The fall racing season. It’s something to look forward to. When the cooler weather arrives it’s time to get the results that all of those hot summer runs were supposed to produce. For those of you who are actually experiencing fall at the end of October, I’ll bet it’s a welcome change. For those of us in Florida, fall hasn’t gotten around to showing up yet. Just knowing that, I should have made a better decision at the start of the Lighthouse Loop half marathon.
This race started just before sunrise, about a tenth of a mile from the beach, 15 minutes or so south of Daytona Beach. With the slight breeze that was present this could have been the perfect race morning. That is where my thoughts were when they should have been focused on the more important details. The temperature was 70 degrees with 80%-plus humidity. And that breeze? It was a headwind for the first 6 miles of this race. Since I was ignoring those pesky details I was undecided on what pace to lock into even as the Star Spangled Banner was playing. Just in front of me in the corral was the 1:40 pacer, and just behind me was the 1:45 pacer. Instead of focusing on the conditions I was thinking that if I am going to have a real shot at a BQ (3:25) next month I need to be able to nail a 1:40 half. Decision made.
When the gun went off I was right behind the 1:40 pacer and watching how effortless his strides were. I was running the fastest pace I’ve ever attempted for a half and he appeared to be coasting. When my Garmin buzzed at the one mile mark I saw that we were 2 seconds ahead of projected pace at 7:36. Nice!! And I noticed that my heart rate was at 161. I’m going to need to keep an eye on that. Mile 2 was done in 7:37. This guy is good! Heart rate is now at 178. What? How can this be? I’ve run a 10k at 7:16 pace. I should be doing better than this. For mile three I was so focused on my heart rate that I managed to fall off the pace just a bit (7:44), but now my heart rate is 183. I’m at 95% of max at mile three. I don’t get it.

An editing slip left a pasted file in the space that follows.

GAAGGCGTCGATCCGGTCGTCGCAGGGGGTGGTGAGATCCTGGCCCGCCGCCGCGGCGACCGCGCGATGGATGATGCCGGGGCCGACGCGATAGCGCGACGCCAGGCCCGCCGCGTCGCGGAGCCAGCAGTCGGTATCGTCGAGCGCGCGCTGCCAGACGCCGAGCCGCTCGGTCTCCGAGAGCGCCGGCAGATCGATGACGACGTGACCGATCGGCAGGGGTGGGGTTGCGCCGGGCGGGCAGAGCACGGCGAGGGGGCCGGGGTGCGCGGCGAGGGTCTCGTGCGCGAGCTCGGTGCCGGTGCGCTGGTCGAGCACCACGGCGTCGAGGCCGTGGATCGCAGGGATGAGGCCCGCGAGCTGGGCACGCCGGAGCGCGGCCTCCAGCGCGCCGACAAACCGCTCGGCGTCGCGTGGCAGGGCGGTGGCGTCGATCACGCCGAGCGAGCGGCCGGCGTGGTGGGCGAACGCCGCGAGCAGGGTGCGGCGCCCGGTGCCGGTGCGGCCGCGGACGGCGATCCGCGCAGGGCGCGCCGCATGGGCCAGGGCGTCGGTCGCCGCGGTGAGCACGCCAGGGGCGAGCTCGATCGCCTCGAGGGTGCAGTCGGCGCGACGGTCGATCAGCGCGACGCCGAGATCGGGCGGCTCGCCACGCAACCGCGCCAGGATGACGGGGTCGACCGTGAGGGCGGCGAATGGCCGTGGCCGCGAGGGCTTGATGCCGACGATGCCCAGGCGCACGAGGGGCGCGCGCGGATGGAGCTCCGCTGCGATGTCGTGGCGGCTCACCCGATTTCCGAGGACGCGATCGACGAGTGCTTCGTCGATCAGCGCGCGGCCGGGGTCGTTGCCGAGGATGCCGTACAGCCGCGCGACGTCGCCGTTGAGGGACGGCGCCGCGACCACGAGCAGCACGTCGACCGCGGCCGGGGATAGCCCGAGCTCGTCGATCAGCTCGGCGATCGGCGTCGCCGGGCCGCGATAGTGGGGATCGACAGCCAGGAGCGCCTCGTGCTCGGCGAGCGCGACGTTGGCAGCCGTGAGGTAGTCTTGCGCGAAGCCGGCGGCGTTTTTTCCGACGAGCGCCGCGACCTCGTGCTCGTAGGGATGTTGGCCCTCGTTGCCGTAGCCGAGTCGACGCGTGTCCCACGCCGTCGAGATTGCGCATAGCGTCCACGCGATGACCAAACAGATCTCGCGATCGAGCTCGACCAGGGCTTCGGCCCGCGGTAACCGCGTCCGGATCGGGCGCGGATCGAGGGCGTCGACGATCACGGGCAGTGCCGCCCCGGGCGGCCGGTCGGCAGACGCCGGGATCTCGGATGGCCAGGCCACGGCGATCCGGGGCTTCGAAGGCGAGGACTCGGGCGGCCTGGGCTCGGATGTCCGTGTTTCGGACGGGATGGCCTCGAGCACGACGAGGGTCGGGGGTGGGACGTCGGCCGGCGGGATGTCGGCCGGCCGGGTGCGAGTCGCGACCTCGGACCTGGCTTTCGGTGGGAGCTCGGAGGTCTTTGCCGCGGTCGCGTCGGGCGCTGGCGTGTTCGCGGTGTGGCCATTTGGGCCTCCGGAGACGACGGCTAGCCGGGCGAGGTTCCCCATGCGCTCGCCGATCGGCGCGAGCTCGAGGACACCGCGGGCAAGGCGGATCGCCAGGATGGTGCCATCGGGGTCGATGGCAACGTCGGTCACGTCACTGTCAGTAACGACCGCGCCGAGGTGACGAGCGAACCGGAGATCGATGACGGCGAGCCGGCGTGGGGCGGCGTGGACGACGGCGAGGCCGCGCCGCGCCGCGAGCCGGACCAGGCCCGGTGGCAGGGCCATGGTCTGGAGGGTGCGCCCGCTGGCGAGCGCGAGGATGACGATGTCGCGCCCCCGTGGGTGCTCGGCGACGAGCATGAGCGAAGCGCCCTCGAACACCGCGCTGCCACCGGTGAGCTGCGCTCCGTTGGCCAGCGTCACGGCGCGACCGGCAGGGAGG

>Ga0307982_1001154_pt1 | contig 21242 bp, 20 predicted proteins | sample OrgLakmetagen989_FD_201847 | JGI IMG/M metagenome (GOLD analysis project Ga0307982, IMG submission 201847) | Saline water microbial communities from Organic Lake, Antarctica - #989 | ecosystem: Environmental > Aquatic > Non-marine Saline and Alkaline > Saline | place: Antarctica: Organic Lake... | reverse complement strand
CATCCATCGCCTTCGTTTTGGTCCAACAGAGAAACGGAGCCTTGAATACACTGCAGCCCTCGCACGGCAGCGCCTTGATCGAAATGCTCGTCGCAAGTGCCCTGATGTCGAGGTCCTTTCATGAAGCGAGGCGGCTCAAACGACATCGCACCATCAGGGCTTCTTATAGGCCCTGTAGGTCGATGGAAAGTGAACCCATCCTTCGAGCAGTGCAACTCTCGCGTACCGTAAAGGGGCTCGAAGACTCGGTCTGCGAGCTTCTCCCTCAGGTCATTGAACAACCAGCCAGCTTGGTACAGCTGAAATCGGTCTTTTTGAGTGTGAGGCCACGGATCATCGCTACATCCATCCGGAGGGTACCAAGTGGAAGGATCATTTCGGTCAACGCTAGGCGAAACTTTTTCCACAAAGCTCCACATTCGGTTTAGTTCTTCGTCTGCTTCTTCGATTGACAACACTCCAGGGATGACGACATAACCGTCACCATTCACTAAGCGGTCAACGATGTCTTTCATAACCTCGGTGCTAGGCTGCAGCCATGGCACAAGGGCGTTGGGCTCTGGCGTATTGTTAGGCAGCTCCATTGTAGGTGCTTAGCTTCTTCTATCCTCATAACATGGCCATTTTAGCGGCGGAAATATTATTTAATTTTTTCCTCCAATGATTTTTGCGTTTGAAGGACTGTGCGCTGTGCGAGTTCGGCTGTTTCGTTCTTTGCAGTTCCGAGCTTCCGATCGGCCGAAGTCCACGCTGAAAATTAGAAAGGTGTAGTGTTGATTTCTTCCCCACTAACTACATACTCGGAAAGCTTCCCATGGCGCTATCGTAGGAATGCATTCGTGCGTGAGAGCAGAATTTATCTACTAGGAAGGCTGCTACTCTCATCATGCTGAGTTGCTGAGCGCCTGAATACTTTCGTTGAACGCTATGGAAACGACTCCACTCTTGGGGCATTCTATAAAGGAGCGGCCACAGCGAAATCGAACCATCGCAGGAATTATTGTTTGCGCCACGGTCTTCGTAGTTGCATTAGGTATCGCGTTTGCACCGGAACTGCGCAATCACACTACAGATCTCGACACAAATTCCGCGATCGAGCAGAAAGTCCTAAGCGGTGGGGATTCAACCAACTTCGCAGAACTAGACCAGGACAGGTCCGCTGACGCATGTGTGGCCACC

Sure the heat, humidity, and headwind probably had a lot to do with my high heart rate, but for the next 99 minutes my brain was racing faster than my legs. Maybe I didn’t train hard enough. Maybe I didn’t get enough sleep, ate the wrong foods, have too much stress, and a thousand other thoughts. I really know how to beat myself up.
Miles 4-7 were spent accepting the fact that I was pretty much spent at the end of 5k and my times slowly got worse. 8:06, 8:31, 8:32, 8:55. The eighth mile was where I started taking walk breaks. 9:46. In the ninth mile I even took my headphones out and never put them back in. 10:07. Miles 10-12 saw more walking and steadily slower times: 10:17, 10:32, 10:51. During these three miles I was picturing the mammoth bridge that would be waiting for me in mile 13. Almost 100 feet up and 100 feet down in about six-tenths of a mile. I actually handled the bridge pretty well, completing the 13th mile in 9:16. During that last full mile I realized that I was going to be close to the two hour mark. From the 1:40 pacer to 2:00??? I found something extra for that last tenth and covered it at a 7:19 pace, finishing in 1:59:00. On the bright side, the post-race meal was awesome, thanks to Aunt Catfish’s.
This race was hard for me to take not only because I missed my goal miserably, but because I missed last year’s time on this same course by over ten minutes. Last year I was hoping for a sub-2:00 time and finished in 1:48. I feel like I have so much that my legs are capable of accomplishing, but I can’t keep my heart rate down long enough to do it. My next race is a full marathon and it’s less than 5 weeks away. That race is going to be run with a better plan than this one was.